Greg,  you really brought back the memories.   Bob and I rode out to Billings, MT in July of 2015 to the BMW Rally. We got to ride Beartooth Pass, Chief Joseph Scenic Hwy. to name a few.  After the rally we headed west to Lolo Pass and Hwy 12 to Lewiston.  Awesome, awesome roads.  Then we made a large loop see picture below.  My highlighted route is a bit crooked but you get the idea. So many of the roads you mentioned we were on.  That trip was 16 days and 5300 miles.

We do love riding out west but as Rich mentioned you need a much longer amount of time to reach such fantastic roads and scenery.  We have considered trailering the bikes, and storing the truck and the trailer somewhere just to get through the boring miles quicker. 




[/quo
We rode the Colorado mountains one time and had a ball.  Lots of great roads and plenty scenery to look at.  We were riding ST1300's, which made all those curvy roads a breeze to ride.  PeggySuz says that's where she learned to really ride.  Top of the world was Independence Pass at 12,500' elevation.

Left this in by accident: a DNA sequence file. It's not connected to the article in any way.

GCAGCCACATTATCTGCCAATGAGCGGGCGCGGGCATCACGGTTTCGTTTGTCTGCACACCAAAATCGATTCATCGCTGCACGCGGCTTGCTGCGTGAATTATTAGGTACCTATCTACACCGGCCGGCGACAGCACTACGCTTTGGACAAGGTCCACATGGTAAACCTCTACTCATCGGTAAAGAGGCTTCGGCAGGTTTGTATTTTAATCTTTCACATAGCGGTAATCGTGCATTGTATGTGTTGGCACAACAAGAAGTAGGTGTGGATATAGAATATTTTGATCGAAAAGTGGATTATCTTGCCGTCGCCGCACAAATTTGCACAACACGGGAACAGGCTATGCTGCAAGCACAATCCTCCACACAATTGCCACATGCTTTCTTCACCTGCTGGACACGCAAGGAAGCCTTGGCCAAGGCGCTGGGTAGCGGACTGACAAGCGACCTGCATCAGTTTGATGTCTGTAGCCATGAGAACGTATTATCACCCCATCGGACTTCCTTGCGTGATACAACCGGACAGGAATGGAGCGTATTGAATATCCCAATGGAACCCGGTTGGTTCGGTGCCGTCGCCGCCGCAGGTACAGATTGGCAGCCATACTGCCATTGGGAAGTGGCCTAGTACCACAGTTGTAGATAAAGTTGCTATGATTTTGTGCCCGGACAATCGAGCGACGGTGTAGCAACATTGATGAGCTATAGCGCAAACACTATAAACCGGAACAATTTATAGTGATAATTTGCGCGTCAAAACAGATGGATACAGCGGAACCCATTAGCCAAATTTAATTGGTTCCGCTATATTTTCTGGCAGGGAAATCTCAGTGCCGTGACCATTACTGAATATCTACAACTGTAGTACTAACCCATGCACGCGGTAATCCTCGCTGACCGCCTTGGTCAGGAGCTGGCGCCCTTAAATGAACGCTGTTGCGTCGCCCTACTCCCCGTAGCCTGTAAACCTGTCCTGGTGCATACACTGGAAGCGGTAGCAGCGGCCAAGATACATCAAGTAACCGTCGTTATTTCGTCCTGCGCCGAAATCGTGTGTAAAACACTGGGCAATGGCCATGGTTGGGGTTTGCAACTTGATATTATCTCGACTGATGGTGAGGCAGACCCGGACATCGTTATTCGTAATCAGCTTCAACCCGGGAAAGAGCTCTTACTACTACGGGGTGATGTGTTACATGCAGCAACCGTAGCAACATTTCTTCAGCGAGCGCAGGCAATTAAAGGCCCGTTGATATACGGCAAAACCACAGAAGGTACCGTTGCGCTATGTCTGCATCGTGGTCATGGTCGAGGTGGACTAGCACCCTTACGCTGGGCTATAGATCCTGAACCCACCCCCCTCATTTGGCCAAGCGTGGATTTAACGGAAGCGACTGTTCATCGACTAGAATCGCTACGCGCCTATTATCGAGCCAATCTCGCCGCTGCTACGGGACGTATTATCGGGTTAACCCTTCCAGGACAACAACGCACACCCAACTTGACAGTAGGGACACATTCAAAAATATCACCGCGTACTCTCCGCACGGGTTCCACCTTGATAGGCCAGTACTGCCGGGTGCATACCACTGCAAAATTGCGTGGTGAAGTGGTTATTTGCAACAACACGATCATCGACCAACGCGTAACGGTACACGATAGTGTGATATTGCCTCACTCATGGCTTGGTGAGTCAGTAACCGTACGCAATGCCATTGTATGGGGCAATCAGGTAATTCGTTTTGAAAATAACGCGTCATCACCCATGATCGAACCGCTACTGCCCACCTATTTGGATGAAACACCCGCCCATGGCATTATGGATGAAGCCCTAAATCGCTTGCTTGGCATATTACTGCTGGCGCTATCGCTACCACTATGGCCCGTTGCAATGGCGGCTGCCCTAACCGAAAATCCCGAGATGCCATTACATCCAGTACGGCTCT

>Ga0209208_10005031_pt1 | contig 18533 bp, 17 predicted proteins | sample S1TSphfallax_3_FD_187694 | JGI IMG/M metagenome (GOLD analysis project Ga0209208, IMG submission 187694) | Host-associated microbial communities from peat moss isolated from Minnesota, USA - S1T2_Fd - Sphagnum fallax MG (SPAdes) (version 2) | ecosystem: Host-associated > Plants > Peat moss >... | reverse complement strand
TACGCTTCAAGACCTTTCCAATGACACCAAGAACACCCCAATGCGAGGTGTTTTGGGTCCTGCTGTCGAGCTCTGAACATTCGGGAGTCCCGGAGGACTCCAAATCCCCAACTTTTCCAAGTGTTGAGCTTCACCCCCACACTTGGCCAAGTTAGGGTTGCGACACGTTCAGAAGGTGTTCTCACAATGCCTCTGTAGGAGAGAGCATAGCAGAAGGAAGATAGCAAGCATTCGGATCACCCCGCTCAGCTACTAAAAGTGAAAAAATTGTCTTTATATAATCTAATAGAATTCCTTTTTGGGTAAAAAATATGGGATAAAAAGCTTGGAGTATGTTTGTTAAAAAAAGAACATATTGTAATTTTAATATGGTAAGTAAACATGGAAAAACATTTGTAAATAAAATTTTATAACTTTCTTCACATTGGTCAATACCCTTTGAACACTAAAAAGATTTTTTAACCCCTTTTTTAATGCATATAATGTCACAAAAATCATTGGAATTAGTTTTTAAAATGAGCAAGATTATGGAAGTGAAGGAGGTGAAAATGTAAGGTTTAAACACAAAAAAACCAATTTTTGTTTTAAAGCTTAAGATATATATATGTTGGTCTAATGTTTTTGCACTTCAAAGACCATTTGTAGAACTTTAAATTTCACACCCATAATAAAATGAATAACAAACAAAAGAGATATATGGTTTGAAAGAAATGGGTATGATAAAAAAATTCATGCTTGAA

I hate to bring up Idaho 21 again, but you need to look it up in Google Maps and see what it looks like.  It's as challenging as it looks on the map.  It was our go-to ride for a quickie 160 mile ride.  Gotta stop at Trudy's Kitchen in Idaho City.  Good food.  Trudy loves riders, too.

Check out Hell's Canyon of the Snake River on the Idaho/Oregon border.  It's deeper than Grand Canyon.  Just not as pretty.

Ride Hwy 12 across Idaho from Lewiston to Missoula, along the Clearwater River and over Lolo Pass.

Ride up Hey 93 north out of Twin Falls to Sun Valley, then up over Galena Summit at 9000' elevation, and then down into Stanley, Id.